installed applications to update their system. Furthermore, a flaw in a
widely used library may require updating tens or hundreds of applications,
whereas, in the Linux model, just upgrading the one library may be sufficient.
It would appear that Ubuntu is preparing
to move to the bundled library approach for Firefox in its upcoming 10.04
(Lucid Lynx) release. That is a "long-term support" (LTS) release that
Ubuntu commits to supporting for three years on the desktop. One can
imagine that it will be rather difficult to support Firefox 3.6 in 2013, so
the move makes sense from that perspective. But there are some other
implications of that change.
For one thing, the spec mentions the need to "eliminate
embedders" because they could make it difficult to update Firefox:
"non-trivial gecko embedders must be eliminated in stable ubuntu
releases; this needs to happen by moving them to an existing webkit
variant; if no webkit port exists, porting them to next xulrunner branch
needs to be done." Further action items make it clear that finding
WebKit alternatives for Gecko-embedders is the priority, with removal from
Ubuntu (presumably to "universe") being the likely outcome for most of the
In addition, Ubuntu plans to use the libraries that are bundled with
Firefox, rather than those that the rest of the system uses, at least
partially because of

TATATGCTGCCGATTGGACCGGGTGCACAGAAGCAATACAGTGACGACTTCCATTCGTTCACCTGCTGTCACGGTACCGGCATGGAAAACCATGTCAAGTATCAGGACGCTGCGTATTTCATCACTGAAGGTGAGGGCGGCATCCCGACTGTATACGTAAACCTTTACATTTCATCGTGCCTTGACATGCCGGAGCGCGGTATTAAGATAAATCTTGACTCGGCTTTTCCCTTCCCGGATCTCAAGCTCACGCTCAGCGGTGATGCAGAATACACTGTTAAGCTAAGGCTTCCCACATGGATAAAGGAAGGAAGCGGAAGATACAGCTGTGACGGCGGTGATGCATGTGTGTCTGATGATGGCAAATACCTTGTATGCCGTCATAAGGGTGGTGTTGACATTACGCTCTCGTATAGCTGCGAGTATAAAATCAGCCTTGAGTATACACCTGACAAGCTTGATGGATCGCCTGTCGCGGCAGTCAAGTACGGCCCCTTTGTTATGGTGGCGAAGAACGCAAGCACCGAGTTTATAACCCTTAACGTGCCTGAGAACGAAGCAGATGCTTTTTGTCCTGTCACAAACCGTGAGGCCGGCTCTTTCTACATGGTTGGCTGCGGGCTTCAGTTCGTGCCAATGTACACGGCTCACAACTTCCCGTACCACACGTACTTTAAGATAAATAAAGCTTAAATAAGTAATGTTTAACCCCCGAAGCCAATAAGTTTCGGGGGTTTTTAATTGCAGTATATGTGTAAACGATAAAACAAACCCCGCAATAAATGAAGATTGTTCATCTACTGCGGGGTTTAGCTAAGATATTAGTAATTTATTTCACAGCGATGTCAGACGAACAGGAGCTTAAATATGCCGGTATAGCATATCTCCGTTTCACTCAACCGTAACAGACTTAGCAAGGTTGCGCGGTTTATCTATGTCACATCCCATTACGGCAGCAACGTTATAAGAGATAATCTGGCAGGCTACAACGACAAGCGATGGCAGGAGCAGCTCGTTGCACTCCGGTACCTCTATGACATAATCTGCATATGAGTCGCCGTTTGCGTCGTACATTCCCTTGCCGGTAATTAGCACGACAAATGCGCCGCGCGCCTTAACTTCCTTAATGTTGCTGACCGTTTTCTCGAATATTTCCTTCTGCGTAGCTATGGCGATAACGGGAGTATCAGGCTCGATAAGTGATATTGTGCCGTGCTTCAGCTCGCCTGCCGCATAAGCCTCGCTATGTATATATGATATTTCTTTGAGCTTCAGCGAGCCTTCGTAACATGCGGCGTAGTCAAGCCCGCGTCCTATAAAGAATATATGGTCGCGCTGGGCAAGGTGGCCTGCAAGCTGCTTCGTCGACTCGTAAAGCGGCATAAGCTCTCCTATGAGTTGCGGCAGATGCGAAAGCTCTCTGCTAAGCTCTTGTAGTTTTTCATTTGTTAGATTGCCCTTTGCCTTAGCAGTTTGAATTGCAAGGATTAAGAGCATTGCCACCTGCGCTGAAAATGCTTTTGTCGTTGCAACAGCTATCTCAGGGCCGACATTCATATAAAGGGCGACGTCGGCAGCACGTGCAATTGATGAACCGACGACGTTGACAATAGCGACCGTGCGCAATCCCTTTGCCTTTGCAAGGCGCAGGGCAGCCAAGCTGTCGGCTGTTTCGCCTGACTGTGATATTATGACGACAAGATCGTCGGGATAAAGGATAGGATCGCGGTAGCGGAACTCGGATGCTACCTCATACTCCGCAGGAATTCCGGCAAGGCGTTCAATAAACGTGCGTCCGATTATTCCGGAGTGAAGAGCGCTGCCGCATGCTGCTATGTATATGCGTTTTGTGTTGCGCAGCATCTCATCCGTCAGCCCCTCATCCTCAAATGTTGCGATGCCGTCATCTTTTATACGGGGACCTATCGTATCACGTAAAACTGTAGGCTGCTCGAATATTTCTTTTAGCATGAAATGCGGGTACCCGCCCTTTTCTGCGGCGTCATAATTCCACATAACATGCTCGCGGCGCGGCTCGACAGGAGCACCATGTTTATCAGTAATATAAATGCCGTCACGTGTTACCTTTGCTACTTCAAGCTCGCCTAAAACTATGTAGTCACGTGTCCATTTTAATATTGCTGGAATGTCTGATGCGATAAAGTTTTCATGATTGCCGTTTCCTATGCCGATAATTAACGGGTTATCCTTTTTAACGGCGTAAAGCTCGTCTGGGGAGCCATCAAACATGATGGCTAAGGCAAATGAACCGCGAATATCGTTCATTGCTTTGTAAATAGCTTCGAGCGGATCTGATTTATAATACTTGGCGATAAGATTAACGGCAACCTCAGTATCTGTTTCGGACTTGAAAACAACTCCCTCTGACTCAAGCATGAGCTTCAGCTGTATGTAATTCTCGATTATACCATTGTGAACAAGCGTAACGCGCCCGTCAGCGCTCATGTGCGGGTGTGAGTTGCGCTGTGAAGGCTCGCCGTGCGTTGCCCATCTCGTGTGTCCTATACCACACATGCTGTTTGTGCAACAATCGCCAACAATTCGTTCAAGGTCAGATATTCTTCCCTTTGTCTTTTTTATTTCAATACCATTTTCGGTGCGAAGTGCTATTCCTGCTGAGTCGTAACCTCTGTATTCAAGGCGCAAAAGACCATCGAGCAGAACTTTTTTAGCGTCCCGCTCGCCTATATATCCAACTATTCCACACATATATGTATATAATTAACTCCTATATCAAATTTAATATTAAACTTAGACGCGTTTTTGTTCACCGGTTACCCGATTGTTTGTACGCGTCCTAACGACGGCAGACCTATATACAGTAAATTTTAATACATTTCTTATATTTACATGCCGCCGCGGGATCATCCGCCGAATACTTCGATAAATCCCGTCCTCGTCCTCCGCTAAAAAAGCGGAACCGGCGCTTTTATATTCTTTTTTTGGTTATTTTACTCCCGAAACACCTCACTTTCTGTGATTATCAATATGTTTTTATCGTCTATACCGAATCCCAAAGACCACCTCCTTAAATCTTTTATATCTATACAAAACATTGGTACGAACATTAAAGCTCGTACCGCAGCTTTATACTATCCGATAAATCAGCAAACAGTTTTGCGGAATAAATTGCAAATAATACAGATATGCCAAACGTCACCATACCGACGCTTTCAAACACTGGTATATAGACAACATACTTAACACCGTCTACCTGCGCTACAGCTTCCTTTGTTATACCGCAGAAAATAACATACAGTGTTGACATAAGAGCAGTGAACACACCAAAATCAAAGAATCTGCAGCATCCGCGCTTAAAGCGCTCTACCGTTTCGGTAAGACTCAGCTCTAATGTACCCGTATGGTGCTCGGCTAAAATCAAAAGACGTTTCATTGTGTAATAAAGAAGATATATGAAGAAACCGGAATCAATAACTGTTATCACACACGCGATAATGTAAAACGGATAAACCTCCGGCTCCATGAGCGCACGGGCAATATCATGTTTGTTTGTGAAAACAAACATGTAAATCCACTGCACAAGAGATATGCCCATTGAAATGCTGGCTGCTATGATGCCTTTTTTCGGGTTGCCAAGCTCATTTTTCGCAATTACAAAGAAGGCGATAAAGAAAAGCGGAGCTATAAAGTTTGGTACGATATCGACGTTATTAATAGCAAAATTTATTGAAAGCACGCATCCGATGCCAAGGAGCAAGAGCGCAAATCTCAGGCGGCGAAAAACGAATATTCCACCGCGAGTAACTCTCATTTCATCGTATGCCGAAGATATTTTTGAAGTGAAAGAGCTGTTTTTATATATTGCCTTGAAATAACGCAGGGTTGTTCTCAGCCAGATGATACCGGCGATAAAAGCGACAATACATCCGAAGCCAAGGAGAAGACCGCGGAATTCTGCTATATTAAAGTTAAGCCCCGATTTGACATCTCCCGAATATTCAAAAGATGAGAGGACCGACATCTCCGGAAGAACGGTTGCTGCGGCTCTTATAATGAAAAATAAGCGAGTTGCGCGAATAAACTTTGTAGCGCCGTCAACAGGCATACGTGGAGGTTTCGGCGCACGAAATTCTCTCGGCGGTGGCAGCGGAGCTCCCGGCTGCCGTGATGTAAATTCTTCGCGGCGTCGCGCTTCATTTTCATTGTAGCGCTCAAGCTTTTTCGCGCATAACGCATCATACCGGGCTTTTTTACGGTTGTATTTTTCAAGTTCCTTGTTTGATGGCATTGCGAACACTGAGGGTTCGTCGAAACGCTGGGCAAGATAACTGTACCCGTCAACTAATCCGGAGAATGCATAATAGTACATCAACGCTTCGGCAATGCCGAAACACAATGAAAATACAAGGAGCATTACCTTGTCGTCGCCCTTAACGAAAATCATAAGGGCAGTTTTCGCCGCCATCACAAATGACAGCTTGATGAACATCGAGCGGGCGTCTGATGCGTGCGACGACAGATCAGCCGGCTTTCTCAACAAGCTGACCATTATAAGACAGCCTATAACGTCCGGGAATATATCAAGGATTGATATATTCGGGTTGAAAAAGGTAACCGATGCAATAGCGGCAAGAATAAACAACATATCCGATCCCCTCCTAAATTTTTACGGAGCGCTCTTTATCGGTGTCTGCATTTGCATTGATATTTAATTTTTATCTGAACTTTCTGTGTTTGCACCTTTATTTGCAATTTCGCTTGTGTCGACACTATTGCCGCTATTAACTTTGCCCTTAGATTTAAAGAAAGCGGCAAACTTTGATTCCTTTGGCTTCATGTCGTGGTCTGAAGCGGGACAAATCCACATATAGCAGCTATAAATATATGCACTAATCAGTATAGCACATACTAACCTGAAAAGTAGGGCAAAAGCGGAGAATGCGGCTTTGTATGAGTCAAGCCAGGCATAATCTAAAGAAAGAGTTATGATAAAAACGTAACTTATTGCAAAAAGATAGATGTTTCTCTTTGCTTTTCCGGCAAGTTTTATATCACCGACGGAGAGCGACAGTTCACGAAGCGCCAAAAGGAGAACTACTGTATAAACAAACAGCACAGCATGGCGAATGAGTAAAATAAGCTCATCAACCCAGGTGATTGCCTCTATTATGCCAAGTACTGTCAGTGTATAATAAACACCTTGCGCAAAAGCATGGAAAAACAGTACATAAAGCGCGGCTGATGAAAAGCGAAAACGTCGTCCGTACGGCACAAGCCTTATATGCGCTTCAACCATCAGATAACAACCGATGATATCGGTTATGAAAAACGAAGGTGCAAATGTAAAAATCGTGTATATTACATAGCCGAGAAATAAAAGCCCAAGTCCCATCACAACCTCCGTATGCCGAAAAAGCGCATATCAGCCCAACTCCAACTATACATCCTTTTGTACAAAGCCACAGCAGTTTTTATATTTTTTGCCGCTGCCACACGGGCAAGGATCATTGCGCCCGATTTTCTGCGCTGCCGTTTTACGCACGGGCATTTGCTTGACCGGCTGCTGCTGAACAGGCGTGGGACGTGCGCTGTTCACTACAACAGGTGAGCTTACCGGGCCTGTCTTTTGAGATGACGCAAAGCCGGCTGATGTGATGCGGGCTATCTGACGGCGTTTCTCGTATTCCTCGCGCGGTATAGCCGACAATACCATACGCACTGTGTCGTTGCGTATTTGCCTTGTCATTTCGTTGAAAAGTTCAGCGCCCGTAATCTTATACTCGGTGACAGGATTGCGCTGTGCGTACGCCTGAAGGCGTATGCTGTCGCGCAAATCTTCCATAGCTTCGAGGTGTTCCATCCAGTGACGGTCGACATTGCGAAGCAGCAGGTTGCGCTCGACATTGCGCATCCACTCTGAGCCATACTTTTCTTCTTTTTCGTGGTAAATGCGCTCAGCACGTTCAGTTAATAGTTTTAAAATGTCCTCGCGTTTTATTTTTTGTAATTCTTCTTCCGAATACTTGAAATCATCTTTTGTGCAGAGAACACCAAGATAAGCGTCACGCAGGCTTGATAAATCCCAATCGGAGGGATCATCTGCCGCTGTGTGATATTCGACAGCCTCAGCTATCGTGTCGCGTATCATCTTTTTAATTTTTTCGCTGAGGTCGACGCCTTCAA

user experience issues: "enabling system libs is not officially
supported upstream and supporting this caused notable work in the past
while sometimes leading to a suboptimal user experience due to version
variants in the ubuntu released compared to the optimize version shipped in
the firefox upstream tarballs." While it may be more in keeping
with Mozilla's wishes, it certainly violates a basic principle of Linux
distributions. It doesn't necessarily seem too dangerous for one
package, but it is something of a slippery slope.
The release model for Chromium is even more constricting as each new
version is meant to supplant the previous version. As Callaway described,
it contains various modified versions of libraries, which makes it
difficult for distributions to officially package in any way other than
with bundled libraries. If that happens in Ubuntu for example, that would
double the number of applications shipped with bundled libraries. Going
from one to two may seem like a fairly small thing, but will other
heading down that path?
The Fedora policy linked above is worth reading for some good reasons not
to bundle libraries, but there are some interesting possibilities in a
system where that was the norm. Sandboxing applications for security
purposes would be much more easily done if all the code lives in one place
and could be put into some kind of restrictive container or jail.
Supporting multiple different versions of an application also becomes easier.
It is fundamentally different from the way Linux distributions have
generally operated, but some of that is historical. While bandwidth may
not be free, it is, in general, dropping in price fairly quickly. Disk
space is cheap, and getting cheaper; maybe there is room to try a different
approach. The distribution could still serve as a central repository for
packages and, perhaps more importantly, as a clearinghouse for security
advisories on those packages.
Taking it one step further and sandboxing those applications, so that any damage
caused by an exploit is limited, might be a very interesting experiment.
The free software world is an excellent candidate for that kind of
trial, in fact it is hard to imagine it being done any other way; the
proprietary operating systems don't have as a free a hand to repackage the
applications that they run. It seems likely that the negatives will
outweigh the advantages, but we won't really know until someone gives it a try.
to post comments)